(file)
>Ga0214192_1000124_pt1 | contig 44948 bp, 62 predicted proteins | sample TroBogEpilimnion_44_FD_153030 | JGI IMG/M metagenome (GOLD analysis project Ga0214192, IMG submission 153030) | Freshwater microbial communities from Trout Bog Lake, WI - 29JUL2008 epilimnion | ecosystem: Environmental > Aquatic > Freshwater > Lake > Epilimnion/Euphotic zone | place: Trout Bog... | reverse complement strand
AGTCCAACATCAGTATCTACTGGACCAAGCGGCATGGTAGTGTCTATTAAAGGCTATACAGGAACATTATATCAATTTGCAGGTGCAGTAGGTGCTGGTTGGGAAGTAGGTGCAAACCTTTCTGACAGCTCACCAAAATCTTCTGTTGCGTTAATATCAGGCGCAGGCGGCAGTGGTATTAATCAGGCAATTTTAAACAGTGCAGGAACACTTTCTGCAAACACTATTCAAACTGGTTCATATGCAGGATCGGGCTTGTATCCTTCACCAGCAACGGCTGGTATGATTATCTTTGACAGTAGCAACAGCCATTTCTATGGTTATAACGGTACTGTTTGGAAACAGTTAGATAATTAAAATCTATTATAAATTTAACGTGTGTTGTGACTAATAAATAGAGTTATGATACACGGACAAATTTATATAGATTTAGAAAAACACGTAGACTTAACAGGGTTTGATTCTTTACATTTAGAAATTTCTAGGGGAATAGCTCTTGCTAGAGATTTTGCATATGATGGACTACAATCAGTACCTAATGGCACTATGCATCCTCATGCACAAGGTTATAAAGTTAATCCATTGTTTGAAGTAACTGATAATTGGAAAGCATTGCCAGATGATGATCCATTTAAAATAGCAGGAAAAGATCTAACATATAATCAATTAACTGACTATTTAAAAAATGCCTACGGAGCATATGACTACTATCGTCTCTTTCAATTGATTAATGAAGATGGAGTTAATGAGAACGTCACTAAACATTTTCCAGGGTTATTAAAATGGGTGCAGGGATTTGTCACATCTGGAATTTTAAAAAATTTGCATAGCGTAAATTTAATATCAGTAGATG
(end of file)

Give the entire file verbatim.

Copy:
>Ga0214192_1000124_pt1 | contig 44948 bp, 62 predicted proteins | sample TroBogEpilimnion_44_FD_153030 | JGI IMG/M metagenome (GOLD analysis project Ga0214192, IMG submission 153030) | Freshwater microbial communities from Trout Bog Lake, WI - 29JUL2008 epilimnion | ecosystem: Environmental > Aquatic > Freshwater > Lake > Epilimnion/Euphotic zone | place: Trout Bog... | reverse complement strand
AGTCCAACATCAGTATCTACTGGACCAAGCGGCATGGTAGTGTCTATTAAAGGCTATACAGGAACATTATATCAATTTGCAGGTGCAGTAGGTGCTGGTTGGGAAGTAGGTGCAAACCTTTCTGACAGCTCACCAAAATCTTCTGTTGCGTTAATATCAGGCGCAGGCGGCAGTGGTATTAATCAGGCAATTTTAAACAGTGCAGGAACACTTTCTGCAAACACTATTCAAACTGGTTCATATGCAGGATCGGGCTTGTATCCTTCACCAGCAACGGCTGGTATGATTATCTTTGACAGTAGCAACAGCCATTTCTATGGTTATAACGGTACTGTTTGGAAACAGTTAGATAATTAAAATCTATTATAAATTTAACGTGTGTTGTGACTAATAAATAGAGTTATGATACACGGACAAATTTATATAGATTTAGAAAAACACGTAGACTTAACAGGGTTTGATTCTTTACATTTAGAAATTTCTAGGGGAATAGCTCTTGCTAGAGATTTTGCATATGATGGACTACAATCAGTACCTAATGGCACTATGCATCCTCATGCACAAGGTTATAAAGTTAATCCATTGTTTGAAGTAACTGATAATTGGAAAGCATTGCCAGATGATGATCCATTTAAAATAGCAGGAAAAGATCTAACATATAATCAATTAACTGACTATTTAAAAAATGCCTACGGAGCATATGACTACTATCGTCTCTTTCAATTGATTAATGAAGATGGAGTTAATGAGAACGTCACTAAACATTTTCCAGGGTTATTAAAATGGGTGCAGGGATTTGTCACATCTGGAATTTTAAAAAATTTGCATAGCGTAAATTTAATATCAGTAGATG